I hear so much about what risk factors there are to make us die sooner and all the things we should do or not do but because I like to research both sides of the story I always find things that contradict each other.
I’m coming round to the view that the overall risk really depends on where we are in our lives at any particular time. I don’t know if I can put this concept across well enough but I’ll try. (more…)
Marc explains that his research indicates that high blood pressure could be a problem of salt balance and water balance. The brain having more power to regulate water than the kidneys.
Similarities to Diabetes
My interpretation is that it could be similar to the way sugar regulation is so critical to diabetes. Essentially diabetics have trouble regulating the sugar levels in blood and cells. It is fixed by helping the body regulate sugar. Activity, running around, plays a key role by improving levels of an insulin specific sugar receptor. Diabetes has wider ranging implications just because sugar regulation is faulty. So activity can fix sugar regulation and prevent so many of the negative effects of diabetes.
I’m wondering if salt and high blood pressure could have a similar story. Could activity help in a similar way.
Activity regulates sugar?
The reason activity helps diabetes is because activity forces the body to regulate sugar well. You see this in all sports research on making people run fast or far. The improvements always come from preserving sugar within cells. So obviously each improvement that makes you run further requires that your body be better at storing and preserving cell sugar. So a fit person can’t have diabetes, type II at least, because they are opposites. The take home lesson Diabetics can’t control their cell sugar levels well while fit people can.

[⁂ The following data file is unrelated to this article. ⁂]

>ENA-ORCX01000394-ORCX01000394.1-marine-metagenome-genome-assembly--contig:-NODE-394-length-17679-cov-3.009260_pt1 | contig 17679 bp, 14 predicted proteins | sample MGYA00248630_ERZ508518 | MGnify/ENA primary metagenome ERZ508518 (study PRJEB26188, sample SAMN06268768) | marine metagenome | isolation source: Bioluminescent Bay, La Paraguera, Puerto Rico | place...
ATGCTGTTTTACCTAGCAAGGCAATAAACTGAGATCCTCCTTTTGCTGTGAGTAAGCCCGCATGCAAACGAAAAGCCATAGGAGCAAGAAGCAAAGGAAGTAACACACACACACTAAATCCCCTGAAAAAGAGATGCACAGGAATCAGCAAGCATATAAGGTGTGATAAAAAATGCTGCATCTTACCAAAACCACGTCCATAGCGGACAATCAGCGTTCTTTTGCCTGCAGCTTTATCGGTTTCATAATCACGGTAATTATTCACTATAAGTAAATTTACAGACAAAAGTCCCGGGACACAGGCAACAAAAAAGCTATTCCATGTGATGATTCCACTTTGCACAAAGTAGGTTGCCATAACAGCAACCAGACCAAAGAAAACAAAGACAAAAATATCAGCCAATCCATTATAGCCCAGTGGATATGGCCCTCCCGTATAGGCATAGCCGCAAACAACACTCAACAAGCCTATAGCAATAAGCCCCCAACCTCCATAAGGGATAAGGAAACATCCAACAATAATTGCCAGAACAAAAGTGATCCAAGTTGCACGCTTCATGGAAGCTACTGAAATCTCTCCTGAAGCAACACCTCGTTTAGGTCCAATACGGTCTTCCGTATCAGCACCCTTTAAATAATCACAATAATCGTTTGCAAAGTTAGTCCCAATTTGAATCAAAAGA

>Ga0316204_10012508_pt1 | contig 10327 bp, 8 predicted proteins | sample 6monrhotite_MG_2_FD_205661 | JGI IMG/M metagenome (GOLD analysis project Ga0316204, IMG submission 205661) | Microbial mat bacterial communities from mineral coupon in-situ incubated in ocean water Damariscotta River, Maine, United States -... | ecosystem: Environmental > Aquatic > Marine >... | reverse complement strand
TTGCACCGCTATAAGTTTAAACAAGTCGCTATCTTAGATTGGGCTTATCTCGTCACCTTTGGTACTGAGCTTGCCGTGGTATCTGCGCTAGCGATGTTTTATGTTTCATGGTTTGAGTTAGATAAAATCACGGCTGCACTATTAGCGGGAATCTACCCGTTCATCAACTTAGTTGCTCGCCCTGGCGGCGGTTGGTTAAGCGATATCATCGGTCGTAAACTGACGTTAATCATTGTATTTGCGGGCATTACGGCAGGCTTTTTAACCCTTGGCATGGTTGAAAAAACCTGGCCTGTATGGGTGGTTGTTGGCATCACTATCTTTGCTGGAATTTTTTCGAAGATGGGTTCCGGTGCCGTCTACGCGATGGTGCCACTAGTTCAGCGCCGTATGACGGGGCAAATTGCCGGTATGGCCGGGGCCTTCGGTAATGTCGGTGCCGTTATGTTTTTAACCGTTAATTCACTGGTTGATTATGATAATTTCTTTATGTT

Could activity regulate salt?
So could the same be true for high blood pressure. Activity forces the body to regulate salt. Because salt is key in being good at sports. It makes your nerves work properly, encourages the right type of chemical reactions and basically makes the body work properly. Low salt might also be one of the causes of cramps. So you need salt to be in the right places in the right amounts through out your body to be fit and perform well when running around.
Exercise is known to lower high blood pressure. It makes sense that this could be one of the ways it works. The idea being that someone who runs around a lot and pushes themselves physically will be able to regulate salt in their blood and cells very well and blood pressure will be normal. At the same time those people who don’t run around often develop high blood pressure because their bodies aren’t being pushed to regulate their salt well. So the blood and cell salt levels aren’t controlled and bad things happen.
That’s the theory I take from this. I hope it makes sense. Now I can look at investigating it.
I have just found another clue to the question why salt raises blood pressure. The explanation is that salt triggers adrenaline which constricts blood vessels and raises blood pressure. Similar results are found in pubmed and thankfully this all backs up the concept that to regulate your salt levels is to regulate your blood pressure.